I like observing people sometimes to a fault, and then examine my thoughts about my own observations. Therefore in that same spirit, I was in church one day and I noticed a couple sitting at the end of an aisle, I knew it was a couple because the guy's arm was resting upon his partner 's chair and I thought: "wow, we have a become a very progressive, revolutionized church!! A gay couple in our church!?" I was marveling about the idea until the other "guy" got up and stepped out (maybe to go to the bathroom?) and I noticed a pair of boobs and somehow, a little disappointment ran me through: "Too good to be true. May have to wait for some more time, to see a gay couple in my church".
Today, as I was sitting I watched a contingent of five walked by: a very young girl 16-19ish holding in her arms a baby girl (the baby was swaddled in a pinkish blanket), a middle age woman that I assumed to be the young girl's mom and following behind was an equally young man (early 20s) holding a probably 2-2(1/) years old very blond boy. The middle age woman and young girl sat next to each other, the young man sat next to the young girl and that's when I dreadfully noticed a wedding band on the young girl's finger. And the whole ordeal made me think of Bristol (Palin's pregnant teenage daughter and the fact that Bristol and her baby's father were to marry in a near future). For a minute, I admired the courage of this young girl and man, mother and father of two to forgo her/his "future" to take care of their kids. Yes I think it requires courage to bring up a child especially if it wasn't planned, as Lord knows how many would rather take la clé des champs (as the French say) or go to greener pastures.
There was also a baby dedication and as the pastor was reading the babies's name that needed to be dedicated, I noticed parents like giving all those biblical names to their child in the hope their kids will grow up to be just like the personage they carry the name: Malachie, Melkisedec, Jedediah, Schekinah...etc. This often makes me wonder if a name truly has any influence on one's self. I so believe in our free will that gives each one of us the ability to make good or bad choices that I really have a hard time grasping the methodology behind baby's name choice. Moreover, as that dear pastor of mine often says: "A child will grow doing what we tell them until they reach the age when they'll do exactly what we do".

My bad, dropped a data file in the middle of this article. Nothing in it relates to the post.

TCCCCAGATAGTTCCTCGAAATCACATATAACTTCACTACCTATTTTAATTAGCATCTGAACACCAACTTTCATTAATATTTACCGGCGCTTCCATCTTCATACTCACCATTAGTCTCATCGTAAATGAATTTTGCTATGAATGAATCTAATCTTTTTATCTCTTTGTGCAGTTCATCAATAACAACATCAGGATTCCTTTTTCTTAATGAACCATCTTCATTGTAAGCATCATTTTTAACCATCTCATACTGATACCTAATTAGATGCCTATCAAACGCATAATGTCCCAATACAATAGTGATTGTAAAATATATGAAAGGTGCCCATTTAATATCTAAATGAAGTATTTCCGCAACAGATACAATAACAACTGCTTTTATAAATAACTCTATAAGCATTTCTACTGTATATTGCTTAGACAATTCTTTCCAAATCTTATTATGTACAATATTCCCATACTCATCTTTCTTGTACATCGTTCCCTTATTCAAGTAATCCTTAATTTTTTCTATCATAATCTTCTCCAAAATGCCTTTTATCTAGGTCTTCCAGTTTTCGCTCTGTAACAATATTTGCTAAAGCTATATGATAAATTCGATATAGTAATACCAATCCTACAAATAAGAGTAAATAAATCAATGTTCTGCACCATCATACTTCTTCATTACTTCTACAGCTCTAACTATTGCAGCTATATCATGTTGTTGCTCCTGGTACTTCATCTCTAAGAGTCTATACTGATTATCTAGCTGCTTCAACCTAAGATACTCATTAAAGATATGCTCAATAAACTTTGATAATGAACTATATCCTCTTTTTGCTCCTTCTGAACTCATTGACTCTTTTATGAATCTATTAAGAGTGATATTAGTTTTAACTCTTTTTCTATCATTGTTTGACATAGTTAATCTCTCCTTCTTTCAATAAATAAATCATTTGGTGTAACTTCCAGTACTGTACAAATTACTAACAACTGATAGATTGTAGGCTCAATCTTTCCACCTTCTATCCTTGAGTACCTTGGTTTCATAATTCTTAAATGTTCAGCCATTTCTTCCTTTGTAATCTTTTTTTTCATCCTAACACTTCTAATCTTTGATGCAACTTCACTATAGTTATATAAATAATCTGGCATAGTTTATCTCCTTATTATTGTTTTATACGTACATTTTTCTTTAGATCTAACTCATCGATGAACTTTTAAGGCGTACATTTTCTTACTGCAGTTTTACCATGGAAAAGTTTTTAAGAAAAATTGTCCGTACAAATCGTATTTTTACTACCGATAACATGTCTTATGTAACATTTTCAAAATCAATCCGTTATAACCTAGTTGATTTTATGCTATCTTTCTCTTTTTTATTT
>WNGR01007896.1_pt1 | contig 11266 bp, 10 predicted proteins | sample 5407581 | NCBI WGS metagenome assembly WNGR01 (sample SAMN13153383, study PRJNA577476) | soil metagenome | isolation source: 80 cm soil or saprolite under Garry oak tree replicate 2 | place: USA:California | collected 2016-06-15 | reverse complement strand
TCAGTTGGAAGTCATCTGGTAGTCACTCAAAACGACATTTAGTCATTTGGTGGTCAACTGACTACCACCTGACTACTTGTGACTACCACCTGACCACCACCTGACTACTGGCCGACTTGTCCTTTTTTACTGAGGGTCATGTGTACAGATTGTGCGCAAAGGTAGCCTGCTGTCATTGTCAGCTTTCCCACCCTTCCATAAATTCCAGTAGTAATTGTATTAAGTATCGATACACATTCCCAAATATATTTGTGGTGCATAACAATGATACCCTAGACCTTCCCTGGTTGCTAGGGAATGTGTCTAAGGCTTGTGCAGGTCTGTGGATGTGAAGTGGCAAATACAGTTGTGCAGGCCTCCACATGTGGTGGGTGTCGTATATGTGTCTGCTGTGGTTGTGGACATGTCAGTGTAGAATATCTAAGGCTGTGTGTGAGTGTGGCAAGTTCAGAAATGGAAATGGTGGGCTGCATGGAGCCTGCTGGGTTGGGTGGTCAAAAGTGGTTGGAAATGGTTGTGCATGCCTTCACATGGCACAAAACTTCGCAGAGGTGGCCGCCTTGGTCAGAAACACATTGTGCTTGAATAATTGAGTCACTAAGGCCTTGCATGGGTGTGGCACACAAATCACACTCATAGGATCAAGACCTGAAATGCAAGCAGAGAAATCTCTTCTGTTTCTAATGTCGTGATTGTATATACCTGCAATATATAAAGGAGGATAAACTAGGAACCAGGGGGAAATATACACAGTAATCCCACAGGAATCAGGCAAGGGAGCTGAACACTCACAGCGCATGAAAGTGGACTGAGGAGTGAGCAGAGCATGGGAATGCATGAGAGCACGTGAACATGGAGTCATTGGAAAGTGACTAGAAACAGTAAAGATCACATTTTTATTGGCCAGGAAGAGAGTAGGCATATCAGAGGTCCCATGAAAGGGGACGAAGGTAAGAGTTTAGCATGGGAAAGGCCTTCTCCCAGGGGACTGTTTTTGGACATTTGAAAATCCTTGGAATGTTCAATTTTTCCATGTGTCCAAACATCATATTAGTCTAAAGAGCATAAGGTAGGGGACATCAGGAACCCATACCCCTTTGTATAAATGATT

Earlier today, I scanned the NYTimes front page and drilldoown on a link about this English teacher, brilliant writer who hanged himself two days ago (the body was found in his home), his name: David Foster Wallace. The news ignited a flow of questions: why did he commit suicide? Was he not fulfilled? He wrote the "The Infinite Jest" (I swear to God, I remember seeing that book lying around in the house somewhere, got to read that), a book who apparently revolutionize Post-modern litterature. What was such a burden on him that he thought taking his life away would appease him? Was he not happy? What was so monstrous that he couldn't bear the thought of seeing his reflection in a mirror? Why Mr. Wallace, why? 46 only? Why?